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A Utah mother is in hiding with her children, unable to return to her home out of fear that she could lose her children and face criminal charges because for seven months she had administered small doses of cannabis oils to her daughter who suffers from a congenital pituitary disease.

Sarah Ellett is in contact with the state Division of Child and Family Services and hopes to work through her issues, but her case points to the dangers faced by Utahns who use medical marijuana in violation of state and federal law.

"I'm not sure what to do," Ellett said in a phone interview Tuesday. "One thing I want to do is continue treating [her daughter] Remie, and if I stay in Utah, I can't keep treating her. … I can't take that chance because they will take her."

Caseworkers with the Division of Child and Family Services knocked on Ellett's door Monday afternoon, when she was feeding 3-year-old Remie, who suffers from panhypopituitarism, which has made it almost impossible for her to walk or eat without a feeding tube.

The caseworkers had been tipped off that Ellett was administering small amounts of cannabis oil, using a toothpick to put a small drop under her child's tongue. Ellett had been giving her daughter the oil for seven months and in that time she said the change had been dramatic.

A week after beginning to give Remie the oil last July, Remie was able to take 20 steps with her walker. She started swimming lessons and took two weeks of classes. Her focus improved and she was able to sit down with a book and concentrate.

Remie's digestion improved and for eight hours a day Ellett was able to remove the tube and bag that gave her continuous feedings and the child gained three pounds.

"She started jumping on the trampoline," Ellett said. "She just started being able to make movements. Instead of sitting there being the observer she started being a participant in the family."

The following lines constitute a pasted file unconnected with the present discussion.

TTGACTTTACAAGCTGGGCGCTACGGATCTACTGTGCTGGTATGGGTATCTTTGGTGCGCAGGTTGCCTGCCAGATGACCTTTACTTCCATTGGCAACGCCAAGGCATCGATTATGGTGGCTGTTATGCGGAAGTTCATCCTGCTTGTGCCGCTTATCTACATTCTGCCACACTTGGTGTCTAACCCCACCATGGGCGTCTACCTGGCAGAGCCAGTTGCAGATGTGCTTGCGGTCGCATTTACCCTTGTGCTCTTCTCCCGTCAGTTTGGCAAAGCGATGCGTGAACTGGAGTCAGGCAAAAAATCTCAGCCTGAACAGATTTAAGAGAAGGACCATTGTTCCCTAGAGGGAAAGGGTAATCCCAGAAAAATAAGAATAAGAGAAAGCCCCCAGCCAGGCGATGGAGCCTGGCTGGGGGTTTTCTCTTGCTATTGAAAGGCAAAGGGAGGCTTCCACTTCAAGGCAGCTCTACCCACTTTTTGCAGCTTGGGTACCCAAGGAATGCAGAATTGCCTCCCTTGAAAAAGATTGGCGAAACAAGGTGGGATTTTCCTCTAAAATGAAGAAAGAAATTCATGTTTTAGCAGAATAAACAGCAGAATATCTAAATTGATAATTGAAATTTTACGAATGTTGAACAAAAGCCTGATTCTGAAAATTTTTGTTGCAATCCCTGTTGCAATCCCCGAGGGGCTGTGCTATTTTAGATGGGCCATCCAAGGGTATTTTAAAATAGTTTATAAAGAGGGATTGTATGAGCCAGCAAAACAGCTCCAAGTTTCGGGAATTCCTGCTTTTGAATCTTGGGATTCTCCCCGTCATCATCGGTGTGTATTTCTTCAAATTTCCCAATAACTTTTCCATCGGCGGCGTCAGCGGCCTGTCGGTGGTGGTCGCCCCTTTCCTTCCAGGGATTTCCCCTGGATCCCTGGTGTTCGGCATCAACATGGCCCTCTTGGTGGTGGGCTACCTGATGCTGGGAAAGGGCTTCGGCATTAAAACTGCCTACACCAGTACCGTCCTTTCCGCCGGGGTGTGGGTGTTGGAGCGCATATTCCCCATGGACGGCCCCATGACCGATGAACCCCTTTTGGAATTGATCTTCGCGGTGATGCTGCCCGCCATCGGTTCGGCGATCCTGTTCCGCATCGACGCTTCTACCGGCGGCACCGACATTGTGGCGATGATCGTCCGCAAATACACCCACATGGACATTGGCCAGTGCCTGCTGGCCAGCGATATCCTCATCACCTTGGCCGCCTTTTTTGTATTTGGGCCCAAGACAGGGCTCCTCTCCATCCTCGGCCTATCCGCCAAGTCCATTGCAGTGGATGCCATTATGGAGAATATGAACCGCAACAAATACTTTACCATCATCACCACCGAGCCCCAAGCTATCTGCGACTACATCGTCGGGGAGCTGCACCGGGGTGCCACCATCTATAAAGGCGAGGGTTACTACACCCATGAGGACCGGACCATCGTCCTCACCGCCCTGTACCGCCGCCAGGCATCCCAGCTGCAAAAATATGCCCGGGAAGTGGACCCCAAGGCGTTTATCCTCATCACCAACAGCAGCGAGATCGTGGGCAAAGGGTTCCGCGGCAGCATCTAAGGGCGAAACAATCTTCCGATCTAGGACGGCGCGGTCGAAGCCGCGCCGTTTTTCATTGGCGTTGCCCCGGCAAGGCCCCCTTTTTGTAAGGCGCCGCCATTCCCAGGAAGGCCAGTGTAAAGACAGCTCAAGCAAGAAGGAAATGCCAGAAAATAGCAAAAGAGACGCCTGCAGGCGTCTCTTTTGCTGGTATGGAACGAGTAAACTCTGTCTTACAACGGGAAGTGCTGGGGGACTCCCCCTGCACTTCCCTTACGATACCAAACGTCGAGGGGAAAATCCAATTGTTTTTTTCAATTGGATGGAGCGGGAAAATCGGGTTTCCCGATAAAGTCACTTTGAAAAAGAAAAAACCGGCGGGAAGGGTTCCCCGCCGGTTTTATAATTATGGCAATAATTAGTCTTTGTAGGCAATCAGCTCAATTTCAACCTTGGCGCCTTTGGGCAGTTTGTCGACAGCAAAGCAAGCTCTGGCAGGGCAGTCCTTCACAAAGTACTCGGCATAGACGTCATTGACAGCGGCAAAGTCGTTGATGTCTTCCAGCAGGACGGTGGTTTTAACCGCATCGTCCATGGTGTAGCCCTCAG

The caseworkers who visited Ellett's home were asking questions about who was giving her instructions on her child's dosage. Ellett, had traveled last summer to Portland, Ore., where medical marijuana is legal, to consult with a doctor and get a medical marijuana card, but the substance remains illegal in Utah.

She asked the DCFS workers to leave and they agreed, and then the mother of four, unwilling to risk losing her children, packed up her family and left the home.

"I'm a stable person. I don't want to just up and leave with my children, move them away from the state, move them away from their father," said Ellett. "I know her health is more important than our location. I've been trying to be patient with the state of Utah, but the more this is going on, the more I know I'm going to be forced into not giving [Remie] the oil."

Lawyers for the state have assured the goal is not to take Remie from the home, Ellett said, but caseworkers did say that, even if the case is closed, the matter would be referred for potential criminal prosecution.

In Utah, providing a child with drugs can be up to a first degree felony, punishable by as much as 15 years in prison. A phone call to DCFS Tuesday seeking comment on how it handles cases like Ellett's was not returned.

"I don't have the intention to hurt anybody. There's no victim in this crime, if it is a crime," Ellett said.

Two bills are currently before the Utah Legislature to deal with medical cannabis programs.

One, sponsored by Sen. Evan Vickers, R-Cedar City, and Rep. Brad Daw, R-Orem, would not help people like Ellett and her daughter, as it would only permit the use of cannabidiol oils — extracts from marijuana plants that have had one of the active chemicals, THC, removed. It also would not allow the use of the oils by children.

The other, sponsored by Sen. Mark Madsen, R-Saratoga Springs, would allow parents like Ellett to get oils that include THC for their children, with a doctor's recommendation, and would specifically protect parents from becoming the focus of DCFS investigations or custody battles for being part of the medical marijuana program.

But Ellett says that, even if Madsen's bill passes, it will be months before it can be implemented and help people like Remie.

"Do I just leave everything and go to Oregon where we have our [medical marijuana] card?" Ellett said.

For now, Ellett is weighing her options. A page that had been set up to help defray medical expenses for Remie and her other children now may be used for moving expenses if she has to leave the state.

Twitter: @RobertGehrke